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Iran Nuclear Program At Risk: US And Israel Potential Attack


According to the outgoing Israeli Defense Chief of Staff, the Jewish state is ready for an armed intervention that could be supported by the United States.

The gradual weakening of the wave of demonstrations underway in Iran since mid-September 2022 increases the likelihood of an attack led by Israel and the United States against Iran’s nuclear infrastructure, to prevent Tehran from acquiring nuclear weapons. As stated last week by the outgoing Chief of Staff of the Israeli Defense Forces (IDF), General Aviv Kohavi, the Jewish state is now ready for any intervention which will also see the support of the United States to prevent Iran from qualities of an atomic weapon. Moreover, four months after the beginning of the riots in Iran against the theocratic regime of the ayatollahs, the momentum of the protests is now increasingly weak, which distances the hypothesis of a regime change. Furthermore, the negotiations on the relaunch of a nuclear agreement between Tehran and the powers of the 5+1 group (China, France, United Kingdom, Russia, United States and Germany) have failed, with the Islamic Republic continuing unabated the development of its atomic program and which is preparing to equip itself with the powerful Su-35 multi-purpose fighters, in return for sending the notorious Shahed 136 drones to Russia used in the war in Ukraine.

Protest Supported by Intellectual

Months of continuous protests also supported by intellectuals and members of the establishment have not led to the initially desired regime change. The largest wave of protests since the Islamic Revolution of 1979 has not in fact brought the support of members of the Armed Forces, let alone the police, a fundamental factor for the success of regime change as occurred in Egypt and Tunisia during the Arab Spring of 2011. For some weeks now, the Critical Threats Project (Ctp) website – which has been monitoring the demonstrations since their explosion following the death of the 22-year-old Kurdish woman, Mahsa Amini, in Tehran last September 16 – has only recorded protests of moderate or low intensity, concentrated above all in the capital and in historically turbulent areas such as the Kurdish provinces of the north of the country and the provinces of Sistan-Baluchistan (in the east) and Khuzestan (in the west). Yesterday, the site recorded protests in just four cities – Tehran, Galikash, Bandar and Mahshar and Gachran – compared to the hundreds of demonstrations that between September and November involved all 131 Iranian provinces on a daily basis.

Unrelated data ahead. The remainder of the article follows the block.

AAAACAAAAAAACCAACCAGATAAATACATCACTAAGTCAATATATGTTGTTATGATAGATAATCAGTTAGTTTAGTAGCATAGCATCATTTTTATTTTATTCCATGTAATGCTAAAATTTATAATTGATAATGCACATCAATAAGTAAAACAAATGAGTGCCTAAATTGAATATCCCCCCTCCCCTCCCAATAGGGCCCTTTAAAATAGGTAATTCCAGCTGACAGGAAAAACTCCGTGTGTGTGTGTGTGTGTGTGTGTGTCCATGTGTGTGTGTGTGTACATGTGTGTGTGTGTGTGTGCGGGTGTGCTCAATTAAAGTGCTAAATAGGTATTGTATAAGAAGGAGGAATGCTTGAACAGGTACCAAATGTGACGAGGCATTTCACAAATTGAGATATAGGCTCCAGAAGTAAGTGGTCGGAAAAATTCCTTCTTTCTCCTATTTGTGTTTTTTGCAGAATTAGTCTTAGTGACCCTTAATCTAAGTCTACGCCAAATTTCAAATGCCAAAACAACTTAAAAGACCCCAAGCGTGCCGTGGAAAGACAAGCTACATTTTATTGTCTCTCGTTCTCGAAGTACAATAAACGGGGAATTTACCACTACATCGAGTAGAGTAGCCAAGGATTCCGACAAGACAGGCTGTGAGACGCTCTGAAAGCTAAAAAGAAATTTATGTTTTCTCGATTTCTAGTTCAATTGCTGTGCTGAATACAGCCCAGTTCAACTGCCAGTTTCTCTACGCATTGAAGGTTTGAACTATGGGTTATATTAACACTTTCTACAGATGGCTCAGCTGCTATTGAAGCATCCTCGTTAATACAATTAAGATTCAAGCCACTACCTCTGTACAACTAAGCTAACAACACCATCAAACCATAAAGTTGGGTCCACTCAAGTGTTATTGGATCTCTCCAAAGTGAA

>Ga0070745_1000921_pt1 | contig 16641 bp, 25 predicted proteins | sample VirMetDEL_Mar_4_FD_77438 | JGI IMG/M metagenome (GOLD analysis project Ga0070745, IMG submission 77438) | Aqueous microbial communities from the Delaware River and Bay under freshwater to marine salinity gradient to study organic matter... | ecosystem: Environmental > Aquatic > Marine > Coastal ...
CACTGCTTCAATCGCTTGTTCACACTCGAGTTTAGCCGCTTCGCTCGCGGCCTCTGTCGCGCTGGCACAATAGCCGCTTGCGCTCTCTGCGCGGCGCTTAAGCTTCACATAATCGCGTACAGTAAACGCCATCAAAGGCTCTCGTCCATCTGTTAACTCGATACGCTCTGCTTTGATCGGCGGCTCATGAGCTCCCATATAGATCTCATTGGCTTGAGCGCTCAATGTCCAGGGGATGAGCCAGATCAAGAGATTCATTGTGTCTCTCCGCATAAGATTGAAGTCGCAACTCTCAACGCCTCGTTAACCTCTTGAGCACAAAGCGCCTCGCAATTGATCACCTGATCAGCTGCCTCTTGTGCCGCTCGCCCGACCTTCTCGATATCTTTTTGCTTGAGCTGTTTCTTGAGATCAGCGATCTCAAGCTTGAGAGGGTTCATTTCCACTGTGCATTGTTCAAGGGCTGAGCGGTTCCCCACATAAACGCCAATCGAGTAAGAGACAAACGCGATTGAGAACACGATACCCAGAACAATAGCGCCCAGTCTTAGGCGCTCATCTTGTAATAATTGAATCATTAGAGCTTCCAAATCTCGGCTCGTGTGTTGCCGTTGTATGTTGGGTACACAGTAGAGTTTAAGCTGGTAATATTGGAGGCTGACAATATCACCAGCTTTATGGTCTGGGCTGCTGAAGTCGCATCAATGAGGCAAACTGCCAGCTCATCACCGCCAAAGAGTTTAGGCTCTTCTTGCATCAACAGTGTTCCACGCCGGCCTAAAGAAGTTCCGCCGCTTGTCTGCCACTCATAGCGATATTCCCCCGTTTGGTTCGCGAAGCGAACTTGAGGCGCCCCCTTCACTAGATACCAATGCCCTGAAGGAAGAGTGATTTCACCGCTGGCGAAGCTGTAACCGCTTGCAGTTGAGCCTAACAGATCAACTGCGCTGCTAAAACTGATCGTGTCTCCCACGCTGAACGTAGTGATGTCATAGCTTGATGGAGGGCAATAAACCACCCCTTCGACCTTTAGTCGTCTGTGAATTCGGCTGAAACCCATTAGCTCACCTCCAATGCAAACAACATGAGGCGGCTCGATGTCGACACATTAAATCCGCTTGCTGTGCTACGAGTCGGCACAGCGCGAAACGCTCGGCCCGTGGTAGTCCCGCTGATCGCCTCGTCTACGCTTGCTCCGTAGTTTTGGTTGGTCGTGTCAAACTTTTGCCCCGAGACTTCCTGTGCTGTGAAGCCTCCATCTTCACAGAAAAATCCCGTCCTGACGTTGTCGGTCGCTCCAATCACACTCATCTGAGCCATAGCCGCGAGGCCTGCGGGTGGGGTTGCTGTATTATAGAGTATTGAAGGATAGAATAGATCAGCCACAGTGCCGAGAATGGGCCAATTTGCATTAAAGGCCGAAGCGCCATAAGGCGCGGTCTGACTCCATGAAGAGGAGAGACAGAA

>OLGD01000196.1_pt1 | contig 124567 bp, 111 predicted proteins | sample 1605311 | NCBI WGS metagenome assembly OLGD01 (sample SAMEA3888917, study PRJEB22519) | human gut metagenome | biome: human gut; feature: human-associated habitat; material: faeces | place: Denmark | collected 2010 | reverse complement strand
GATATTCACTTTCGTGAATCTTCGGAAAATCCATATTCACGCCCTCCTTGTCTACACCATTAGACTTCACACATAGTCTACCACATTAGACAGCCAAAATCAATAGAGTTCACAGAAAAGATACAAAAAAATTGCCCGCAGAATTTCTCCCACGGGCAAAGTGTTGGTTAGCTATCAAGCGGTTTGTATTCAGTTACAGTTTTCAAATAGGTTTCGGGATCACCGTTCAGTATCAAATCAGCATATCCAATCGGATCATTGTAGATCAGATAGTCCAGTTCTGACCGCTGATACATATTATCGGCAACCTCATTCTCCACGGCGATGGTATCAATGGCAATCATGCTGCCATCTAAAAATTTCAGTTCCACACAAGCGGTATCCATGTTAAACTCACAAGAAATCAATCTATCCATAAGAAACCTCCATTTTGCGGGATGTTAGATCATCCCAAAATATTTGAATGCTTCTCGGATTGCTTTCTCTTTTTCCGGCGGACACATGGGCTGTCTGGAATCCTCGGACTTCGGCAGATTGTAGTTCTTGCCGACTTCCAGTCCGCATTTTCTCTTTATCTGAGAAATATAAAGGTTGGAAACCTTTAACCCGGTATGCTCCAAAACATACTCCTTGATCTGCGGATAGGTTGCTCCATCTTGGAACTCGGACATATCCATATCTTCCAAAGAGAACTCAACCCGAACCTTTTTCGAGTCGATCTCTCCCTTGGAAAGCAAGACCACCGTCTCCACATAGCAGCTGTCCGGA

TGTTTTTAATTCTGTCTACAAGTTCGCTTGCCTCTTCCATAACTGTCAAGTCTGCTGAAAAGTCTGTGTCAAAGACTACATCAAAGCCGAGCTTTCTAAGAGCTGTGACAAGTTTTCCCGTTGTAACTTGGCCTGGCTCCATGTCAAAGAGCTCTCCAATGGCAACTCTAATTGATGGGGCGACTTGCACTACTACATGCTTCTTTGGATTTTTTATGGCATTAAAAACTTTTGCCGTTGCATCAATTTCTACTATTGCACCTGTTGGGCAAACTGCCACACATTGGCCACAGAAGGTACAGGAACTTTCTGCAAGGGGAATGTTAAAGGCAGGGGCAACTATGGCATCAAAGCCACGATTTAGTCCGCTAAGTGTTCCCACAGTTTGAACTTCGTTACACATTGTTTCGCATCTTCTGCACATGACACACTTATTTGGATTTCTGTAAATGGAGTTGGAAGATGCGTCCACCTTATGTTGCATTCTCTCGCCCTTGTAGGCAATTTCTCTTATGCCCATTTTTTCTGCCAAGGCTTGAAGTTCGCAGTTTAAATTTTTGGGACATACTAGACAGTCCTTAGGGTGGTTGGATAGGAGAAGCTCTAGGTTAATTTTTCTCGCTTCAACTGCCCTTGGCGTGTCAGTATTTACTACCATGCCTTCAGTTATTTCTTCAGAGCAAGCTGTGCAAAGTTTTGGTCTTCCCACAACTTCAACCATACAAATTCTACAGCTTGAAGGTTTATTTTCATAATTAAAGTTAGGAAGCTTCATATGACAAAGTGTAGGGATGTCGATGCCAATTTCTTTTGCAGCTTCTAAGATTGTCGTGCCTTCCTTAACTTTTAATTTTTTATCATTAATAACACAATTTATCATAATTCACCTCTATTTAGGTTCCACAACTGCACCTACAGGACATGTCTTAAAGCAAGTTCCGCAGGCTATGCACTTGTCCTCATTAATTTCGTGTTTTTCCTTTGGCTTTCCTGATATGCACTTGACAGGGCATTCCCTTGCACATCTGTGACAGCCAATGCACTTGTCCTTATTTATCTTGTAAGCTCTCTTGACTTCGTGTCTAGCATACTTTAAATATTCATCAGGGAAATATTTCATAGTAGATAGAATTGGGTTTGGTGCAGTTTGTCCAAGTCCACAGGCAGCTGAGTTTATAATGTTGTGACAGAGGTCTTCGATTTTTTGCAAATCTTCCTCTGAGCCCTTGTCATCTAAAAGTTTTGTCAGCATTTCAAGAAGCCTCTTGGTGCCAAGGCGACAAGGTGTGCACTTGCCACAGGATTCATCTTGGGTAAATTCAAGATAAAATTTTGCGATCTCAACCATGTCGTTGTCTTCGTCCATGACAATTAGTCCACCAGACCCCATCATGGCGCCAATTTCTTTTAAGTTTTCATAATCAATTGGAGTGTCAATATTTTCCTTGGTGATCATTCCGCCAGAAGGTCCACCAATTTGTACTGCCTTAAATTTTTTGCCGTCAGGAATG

If this trend continues, the Iranian regime will inevitably succeed over time in crushing the wave of protests that will end in fatigue, repression, arrests, death sentences and executions. The Iranian government led by President Ebrahim Raisi and the entire apparatus of the Islamic Republic, in particular the Iranian Revolutionary Guards (the so-called pasdaran) are proving resolute in continuing on the hard line, regardless of economic and political pressure from the United States and Europe. On January 14, the Iranian authorities announced the execution by hanging of Alireza Akbari, former deputy defense minister of the reformist government of President Mohammed Kathami, arrested in 2019 and sentenced to death in late December on charges of spying for the British intelligence services. In this context, the much-desired relaunch of the nuclear deal is now a dead letter, especially after the United Kingdom also threatened to unilaterally withdraw from the agreement from the Joint Comprehensive Plan of Action (JCPOA) following Akbari’s execution , who was also a British citizen.

Failure of a Regime